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Electric vehicle battery

Battery used to power the electric motors of a battery electric vehicle or hybrid electric vehicle / From Wikipedia, the free encyclopedia

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An electric vehicle battery (EVB, also known as a traction battery) is a rechargeable battery used to power the electric motors of a battery electric vehicle (BEV) or hybrid electric vehicle (HEV).

Nissan Leaf cutaway showing part of the battery in 2009

Electric vehicle batteries differ from starting, lighting, and ignition (SLI) batteries, as they are typically lithium-ion batteries that are designed for high power-to-weight ratio, specific energy and energy density; smaller, lighter batteries are desirable because they reduce the weight of the vehicle and therefore improve its performance. Compared to liquid fuels, most current battery technologies have much lower specific energy, and this often impacts the maximum range of all-electric vehicles.

The most common battery type in modern electric vehicles are lithium-ion and lithium polymer. Other types of rechargeable batteries used in electric vehicles include lead–acid ("flooded", deep-cycle, and valve regulated lead acid), nickel-cadmium, nickel–metal hydride, and, less commonly, zinc–air, and sodium nickel chloride (zebra) batteries.[1] The amount of electricity (i.e. electric charge) stored in batteries is measured in ampere hours or in coulombs, with the total energy often measured in kilowatt-hours (kWh).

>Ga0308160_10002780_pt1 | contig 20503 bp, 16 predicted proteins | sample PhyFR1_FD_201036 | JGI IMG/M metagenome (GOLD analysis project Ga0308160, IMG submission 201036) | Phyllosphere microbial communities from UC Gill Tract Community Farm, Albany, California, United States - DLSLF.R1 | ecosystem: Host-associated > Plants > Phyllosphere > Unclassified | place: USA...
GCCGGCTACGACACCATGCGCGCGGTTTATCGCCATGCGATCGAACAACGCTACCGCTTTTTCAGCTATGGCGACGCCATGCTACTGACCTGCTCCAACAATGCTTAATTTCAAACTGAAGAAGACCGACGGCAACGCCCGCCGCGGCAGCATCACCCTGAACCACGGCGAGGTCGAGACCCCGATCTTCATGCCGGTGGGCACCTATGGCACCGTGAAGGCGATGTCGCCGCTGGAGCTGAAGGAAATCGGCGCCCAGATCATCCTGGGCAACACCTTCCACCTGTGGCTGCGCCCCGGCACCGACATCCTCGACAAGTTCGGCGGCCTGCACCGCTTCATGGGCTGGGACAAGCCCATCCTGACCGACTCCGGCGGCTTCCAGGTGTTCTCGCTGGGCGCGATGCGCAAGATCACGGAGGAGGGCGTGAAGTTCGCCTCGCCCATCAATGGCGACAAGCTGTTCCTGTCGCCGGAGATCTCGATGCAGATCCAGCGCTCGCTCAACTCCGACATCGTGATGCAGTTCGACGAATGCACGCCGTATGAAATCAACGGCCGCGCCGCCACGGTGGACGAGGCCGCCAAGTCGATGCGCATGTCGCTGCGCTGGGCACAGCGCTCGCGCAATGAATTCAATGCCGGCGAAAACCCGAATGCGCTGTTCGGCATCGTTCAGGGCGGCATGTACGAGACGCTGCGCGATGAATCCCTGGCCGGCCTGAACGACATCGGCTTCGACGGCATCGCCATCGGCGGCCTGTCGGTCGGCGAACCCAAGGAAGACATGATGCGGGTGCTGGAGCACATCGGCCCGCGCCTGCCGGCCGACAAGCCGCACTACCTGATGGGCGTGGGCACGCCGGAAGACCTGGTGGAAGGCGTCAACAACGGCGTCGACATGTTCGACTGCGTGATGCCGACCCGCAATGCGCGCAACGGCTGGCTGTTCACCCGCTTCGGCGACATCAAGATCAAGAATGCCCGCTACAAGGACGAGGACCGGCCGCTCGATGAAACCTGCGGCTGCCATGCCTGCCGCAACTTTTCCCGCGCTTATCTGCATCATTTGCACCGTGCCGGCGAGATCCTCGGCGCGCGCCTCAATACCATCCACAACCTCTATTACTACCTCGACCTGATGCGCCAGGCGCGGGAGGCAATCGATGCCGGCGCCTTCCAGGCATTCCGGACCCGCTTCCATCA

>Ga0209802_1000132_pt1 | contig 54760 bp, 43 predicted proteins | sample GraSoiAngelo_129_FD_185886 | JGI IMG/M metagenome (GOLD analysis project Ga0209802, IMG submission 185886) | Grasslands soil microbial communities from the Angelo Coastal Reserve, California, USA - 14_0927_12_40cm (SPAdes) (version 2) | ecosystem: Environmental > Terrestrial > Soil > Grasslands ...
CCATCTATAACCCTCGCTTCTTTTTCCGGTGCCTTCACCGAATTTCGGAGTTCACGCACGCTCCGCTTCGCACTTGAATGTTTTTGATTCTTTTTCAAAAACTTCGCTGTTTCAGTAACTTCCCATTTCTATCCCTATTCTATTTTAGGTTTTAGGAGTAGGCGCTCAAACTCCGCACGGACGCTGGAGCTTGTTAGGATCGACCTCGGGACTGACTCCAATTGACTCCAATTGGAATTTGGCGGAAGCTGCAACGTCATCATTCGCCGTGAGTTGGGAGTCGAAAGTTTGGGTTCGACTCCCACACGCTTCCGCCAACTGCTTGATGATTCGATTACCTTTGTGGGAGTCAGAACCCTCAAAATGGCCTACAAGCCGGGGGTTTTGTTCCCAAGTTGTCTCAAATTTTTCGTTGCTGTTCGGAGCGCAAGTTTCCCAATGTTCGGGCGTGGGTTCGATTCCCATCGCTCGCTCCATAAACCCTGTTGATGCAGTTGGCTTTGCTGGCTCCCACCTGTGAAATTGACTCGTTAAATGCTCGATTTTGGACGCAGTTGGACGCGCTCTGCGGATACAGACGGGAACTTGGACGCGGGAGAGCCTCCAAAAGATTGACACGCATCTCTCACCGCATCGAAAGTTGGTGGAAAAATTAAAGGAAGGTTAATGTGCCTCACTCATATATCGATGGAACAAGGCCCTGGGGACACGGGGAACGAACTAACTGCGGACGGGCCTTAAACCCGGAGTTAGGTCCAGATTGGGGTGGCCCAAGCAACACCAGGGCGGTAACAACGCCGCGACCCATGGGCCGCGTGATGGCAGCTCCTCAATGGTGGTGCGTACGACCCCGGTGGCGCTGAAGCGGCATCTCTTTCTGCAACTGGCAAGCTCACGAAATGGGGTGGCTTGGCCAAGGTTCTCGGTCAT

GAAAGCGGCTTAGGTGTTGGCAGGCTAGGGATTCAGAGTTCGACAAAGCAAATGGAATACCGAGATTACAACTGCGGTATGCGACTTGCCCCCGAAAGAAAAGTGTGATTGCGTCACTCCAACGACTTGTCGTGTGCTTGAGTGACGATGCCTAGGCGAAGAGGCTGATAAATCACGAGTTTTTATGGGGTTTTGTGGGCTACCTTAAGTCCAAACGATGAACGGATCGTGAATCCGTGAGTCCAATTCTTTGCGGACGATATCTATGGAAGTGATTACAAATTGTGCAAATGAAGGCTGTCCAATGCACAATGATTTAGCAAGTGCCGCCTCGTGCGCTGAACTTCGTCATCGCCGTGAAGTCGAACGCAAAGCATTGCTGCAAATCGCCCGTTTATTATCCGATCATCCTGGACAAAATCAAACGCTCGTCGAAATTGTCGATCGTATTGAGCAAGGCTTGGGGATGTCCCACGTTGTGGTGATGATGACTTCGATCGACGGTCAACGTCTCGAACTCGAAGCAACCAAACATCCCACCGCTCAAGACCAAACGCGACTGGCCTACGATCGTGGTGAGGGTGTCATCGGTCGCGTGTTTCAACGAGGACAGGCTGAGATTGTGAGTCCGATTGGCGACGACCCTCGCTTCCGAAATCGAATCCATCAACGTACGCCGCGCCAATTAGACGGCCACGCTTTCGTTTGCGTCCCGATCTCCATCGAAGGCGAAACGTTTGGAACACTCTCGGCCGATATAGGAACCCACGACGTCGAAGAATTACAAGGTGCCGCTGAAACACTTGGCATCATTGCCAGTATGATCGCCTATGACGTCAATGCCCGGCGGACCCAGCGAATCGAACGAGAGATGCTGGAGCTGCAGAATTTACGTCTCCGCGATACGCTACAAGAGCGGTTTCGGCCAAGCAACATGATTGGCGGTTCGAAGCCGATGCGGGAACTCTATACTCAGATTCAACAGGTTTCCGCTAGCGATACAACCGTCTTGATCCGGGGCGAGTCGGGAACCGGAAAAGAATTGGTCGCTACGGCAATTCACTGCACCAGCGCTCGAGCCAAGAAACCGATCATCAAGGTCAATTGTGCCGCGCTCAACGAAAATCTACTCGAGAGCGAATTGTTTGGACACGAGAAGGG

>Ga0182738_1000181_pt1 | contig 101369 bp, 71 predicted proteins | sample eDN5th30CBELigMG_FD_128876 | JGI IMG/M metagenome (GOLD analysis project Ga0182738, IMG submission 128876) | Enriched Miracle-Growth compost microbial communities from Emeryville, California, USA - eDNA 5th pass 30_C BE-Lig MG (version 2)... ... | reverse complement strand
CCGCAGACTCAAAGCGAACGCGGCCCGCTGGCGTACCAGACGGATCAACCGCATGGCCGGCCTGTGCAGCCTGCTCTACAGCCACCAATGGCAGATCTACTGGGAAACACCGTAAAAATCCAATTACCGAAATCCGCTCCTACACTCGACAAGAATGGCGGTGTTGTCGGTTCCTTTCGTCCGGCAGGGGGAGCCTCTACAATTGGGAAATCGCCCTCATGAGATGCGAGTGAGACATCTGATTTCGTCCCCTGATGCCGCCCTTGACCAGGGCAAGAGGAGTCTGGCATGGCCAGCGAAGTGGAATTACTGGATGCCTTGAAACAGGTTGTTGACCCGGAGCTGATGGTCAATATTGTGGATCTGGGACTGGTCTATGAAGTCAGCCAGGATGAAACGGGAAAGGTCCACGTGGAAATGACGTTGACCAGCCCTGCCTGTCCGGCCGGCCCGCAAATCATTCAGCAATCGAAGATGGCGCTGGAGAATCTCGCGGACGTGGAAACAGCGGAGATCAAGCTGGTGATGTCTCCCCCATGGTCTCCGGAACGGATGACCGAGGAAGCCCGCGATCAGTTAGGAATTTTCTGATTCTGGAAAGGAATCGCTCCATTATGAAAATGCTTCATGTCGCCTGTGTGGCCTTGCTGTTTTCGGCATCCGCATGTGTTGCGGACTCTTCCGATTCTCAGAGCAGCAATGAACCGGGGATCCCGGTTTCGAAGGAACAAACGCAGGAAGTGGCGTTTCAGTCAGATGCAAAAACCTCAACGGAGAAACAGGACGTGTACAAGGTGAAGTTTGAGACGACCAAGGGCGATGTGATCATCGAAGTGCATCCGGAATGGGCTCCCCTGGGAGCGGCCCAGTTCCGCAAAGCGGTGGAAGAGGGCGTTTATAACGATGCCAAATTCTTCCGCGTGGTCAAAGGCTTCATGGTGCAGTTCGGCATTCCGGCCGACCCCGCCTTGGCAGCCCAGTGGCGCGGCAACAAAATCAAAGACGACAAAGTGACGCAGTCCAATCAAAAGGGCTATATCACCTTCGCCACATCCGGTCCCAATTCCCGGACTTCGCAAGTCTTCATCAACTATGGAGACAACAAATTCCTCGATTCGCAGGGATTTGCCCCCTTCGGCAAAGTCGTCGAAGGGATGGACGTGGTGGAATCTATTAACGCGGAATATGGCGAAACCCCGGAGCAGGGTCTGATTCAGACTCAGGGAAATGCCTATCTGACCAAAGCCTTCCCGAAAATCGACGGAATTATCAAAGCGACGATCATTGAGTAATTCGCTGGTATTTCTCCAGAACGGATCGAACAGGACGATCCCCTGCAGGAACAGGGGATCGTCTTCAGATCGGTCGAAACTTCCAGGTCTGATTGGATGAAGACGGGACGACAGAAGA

Since the late 1990s, advances in lithium-ion battery technology have been driven by demands from portable electronics, laptop computers, mobile phones, and power tools. The BEV and HEV marketplace has reaped the benefits of these advances both in performance and energy density. Unlike earlier battery chemistries, notably nickel-cadmium, lithium-ion batteries can be discharged and recharged daily and at any state of charge.

The battery pack makes up a significant cost of a BEV or a HEV. As of December 2019, the cost of electric vehicle batteries has fallen 87% since 2010 on a per kilowatt-hour basis.[2] As of 2018, vehicles with over 250 mi (400 km) of all-electric range, such as the Tesla Model S, have been commercialized and are now available in numerous vehicle segments.[3]

In terms of operating costs, the price of electricity to run a BEV is a small fraction of the cost of fuel for equivalent internal combustion engines, reflecting higher energy efficiency.